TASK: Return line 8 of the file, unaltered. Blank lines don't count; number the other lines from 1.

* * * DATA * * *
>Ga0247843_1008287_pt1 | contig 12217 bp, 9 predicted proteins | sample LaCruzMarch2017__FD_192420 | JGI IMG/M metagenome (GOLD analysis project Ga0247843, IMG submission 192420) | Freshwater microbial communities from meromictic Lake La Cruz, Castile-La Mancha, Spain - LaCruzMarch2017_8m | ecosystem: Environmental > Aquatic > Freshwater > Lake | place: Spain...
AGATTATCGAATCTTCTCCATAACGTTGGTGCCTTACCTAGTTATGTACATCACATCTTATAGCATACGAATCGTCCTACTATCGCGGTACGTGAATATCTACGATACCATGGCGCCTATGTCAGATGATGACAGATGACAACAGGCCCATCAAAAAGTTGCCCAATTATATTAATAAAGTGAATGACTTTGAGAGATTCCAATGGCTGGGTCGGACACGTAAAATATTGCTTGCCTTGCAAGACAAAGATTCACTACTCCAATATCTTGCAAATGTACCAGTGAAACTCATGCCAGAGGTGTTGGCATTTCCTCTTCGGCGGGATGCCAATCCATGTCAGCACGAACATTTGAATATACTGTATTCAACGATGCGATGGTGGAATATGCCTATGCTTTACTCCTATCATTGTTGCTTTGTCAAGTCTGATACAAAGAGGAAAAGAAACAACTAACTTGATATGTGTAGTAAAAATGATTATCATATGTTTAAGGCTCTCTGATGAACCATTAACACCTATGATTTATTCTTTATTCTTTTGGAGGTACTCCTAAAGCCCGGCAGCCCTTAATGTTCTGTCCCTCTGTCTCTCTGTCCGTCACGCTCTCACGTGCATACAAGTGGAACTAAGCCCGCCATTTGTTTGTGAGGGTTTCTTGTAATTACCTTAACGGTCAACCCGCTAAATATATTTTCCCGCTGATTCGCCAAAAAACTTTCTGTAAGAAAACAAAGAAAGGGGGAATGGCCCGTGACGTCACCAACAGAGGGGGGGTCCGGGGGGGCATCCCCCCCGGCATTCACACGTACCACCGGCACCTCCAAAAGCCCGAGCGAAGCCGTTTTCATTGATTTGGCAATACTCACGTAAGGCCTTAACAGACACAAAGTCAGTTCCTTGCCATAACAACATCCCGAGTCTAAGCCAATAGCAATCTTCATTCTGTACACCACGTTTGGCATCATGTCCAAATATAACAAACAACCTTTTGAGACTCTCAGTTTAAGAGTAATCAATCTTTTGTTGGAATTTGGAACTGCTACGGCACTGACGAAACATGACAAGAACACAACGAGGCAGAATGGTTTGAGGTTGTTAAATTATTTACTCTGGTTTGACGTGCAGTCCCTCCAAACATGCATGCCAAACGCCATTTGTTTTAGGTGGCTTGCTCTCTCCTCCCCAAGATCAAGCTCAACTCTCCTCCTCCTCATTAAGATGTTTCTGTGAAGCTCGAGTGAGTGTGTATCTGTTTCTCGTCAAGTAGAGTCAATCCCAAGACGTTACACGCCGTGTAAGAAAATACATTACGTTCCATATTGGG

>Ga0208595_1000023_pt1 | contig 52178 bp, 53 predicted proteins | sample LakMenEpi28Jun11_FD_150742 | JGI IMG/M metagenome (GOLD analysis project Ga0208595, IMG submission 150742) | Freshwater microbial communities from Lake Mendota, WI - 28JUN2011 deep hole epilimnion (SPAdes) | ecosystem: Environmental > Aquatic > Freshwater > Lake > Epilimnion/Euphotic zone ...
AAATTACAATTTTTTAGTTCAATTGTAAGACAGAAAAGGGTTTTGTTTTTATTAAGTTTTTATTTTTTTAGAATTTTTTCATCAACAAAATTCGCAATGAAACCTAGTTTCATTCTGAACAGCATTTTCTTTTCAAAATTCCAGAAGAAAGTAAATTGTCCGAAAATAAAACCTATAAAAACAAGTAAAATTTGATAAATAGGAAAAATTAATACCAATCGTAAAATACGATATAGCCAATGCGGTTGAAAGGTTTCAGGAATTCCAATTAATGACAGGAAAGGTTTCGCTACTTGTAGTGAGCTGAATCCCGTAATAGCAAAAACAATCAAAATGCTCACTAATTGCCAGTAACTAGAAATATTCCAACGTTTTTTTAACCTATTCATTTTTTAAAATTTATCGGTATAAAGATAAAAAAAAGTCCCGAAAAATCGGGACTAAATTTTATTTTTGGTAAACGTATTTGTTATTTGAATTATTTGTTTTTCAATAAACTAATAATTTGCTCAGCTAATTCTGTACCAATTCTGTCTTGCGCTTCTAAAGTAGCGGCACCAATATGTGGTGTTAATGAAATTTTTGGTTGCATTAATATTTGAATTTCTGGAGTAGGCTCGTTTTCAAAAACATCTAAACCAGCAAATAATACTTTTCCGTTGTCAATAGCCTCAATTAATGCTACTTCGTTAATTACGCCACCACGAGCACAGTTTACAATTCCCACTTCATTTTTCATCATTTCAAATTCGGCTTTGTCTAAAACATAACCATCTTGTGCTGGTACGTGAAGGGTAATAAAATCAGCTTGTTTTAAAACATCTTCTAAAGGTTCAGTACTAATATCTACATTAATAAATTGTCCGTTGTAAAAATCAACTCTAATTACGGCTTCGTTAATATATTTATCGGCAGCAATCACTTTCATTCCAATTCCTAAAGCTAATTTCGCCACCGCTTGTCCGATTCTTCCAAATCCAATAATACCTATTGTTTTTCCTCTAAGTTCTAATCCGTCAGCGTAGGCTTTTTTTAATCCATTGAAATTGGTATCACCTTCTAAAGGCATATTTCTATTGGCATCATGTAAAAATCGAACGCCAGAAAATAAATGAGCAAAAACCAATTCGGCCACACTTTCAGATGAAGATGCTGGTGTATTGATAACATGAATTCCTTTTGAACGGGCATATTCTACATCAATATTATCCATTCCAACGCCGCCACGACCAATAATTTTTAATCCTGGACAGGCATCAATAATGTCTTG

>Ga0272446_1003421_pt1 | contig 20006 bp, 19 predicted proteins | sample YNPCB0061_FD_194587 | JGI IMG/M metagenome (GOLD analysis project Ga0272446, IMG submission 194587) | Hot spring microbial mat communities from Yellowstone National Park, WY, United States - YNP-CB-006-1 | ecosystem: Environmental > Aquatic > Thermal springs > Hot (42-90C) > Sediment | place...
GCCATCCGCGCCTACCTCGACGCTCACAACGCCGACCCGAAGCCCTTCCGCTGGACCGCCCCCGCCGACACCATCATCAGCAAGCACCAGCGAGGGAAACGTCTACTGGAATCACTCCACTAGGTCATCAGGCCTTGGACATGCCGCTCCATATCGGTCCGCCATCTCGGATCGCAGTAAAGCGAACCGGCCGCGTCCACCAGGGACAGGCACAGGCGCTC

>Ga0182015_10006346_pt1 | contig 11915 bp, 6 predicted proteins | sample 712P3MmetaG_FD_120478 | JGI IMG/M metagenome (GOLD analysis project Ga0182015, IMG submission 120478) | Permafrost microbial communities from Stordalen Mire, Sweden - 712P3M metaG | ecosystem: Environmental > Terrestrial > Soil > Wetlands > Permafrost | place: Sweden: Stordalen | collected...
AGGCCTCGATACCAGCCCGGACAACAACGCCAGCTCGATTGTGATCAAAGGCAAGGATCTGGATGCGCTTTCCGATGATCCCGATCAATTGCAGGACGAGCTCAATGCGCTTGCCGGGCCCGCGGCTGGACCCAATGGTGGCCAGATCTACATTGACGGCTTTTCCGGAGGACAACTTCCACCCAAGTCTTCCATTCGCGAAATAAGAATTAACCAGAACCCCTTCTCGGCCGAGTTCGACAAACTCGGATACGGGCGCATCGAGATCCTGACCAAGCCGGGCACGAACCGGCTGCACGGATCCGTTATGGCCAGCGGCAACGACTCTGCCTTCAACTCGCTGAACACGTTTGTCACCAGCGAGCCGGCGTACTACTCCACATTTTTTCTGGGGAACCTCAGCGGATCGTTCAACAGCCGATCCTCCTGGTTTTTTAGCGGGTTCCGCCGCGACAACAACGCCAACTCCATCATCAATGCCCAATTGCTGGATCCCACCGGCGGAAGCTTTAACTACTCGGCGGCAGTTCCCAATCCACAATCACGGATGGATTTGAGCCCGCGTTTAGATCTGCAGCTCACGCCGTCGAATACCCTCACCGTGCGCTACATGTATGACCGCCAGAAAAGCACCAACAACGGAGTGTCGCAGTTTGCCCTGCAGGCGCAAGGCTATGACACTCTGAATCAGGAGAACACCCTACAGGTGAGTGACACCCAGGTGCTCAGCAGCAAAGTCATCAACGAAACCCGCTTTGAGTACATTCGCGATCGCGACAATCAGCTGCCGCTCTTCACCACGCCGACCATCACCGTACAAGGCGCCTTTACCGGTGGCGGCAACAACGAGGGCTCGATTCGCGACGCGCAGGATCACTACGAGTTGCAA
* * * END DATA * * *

AGGCCTCGATACCAGCCCGGACAACAACGCCAGCTCGATTGTGATCAAAGGCAAGGATCTGGATGCGCTTTCCGATGATCCCGATCAATTGCAGGACGAGCTCAATGCGCTTGCCGGGCCCGCGGCTGGACCCAATGGTGGCCAGATCTACATTGACGGCTTTTCCGGAGGACAACTTCCACCCAAGTCTTCCATTCGCGAAATAAGAATTAACCAGAACCCCTTCTCGGCCGAGTTCGACAAACTCGGATACGGGCGCATCGAGATCCTGACCAAGCCGGGCACGAACCGGCTGCACGGATCCGTTATGGCCAGCGGCAACGACTCTGCCTTCAACTCGCTGAACACGTTTGTCACCAGCGAGCCGGCGTACTACTCCACATTTTTTCTGGGGAACCTCAGCGGATCGTTCAACAGCCGATCCTCCTGGTTTTTTAGCGGGTTCCGCCGCGACAACAACGCCAACTCCATCATCAATGCCCAATTGCTGGATCCCACCGGCGGAAGCTTTAACTACTCGGCGGCAGTTCCCAATCCACAATCACGGATGGATTTGAGCCCGCGTTTAGATCTGCAGCTCACGCCGTCGAATACCCTCACCGTGCGCTACATGTATGACCGCCAGAAAAGCACCAACAACGGAGTGTCGCAGTTTGCCCTGCAGGCGCAAGGCTATGACACTCTGAATCAGGAGAACACCCTACAGGTGAGTGACACCCAGGTGCTCAGCAGCAAAGTCATCAACGAAACCCGCTTTGAGTACATTCGCGATCGCGACAATCAGCTGCCGCTCTTCACCACGCCGACCATCACCGTACAAGGCGCCTTTACCGGTGGCGGCAACAACGAGGGCTCGATTCGCGACGCGCAGGATCACTACGAGTTGCAA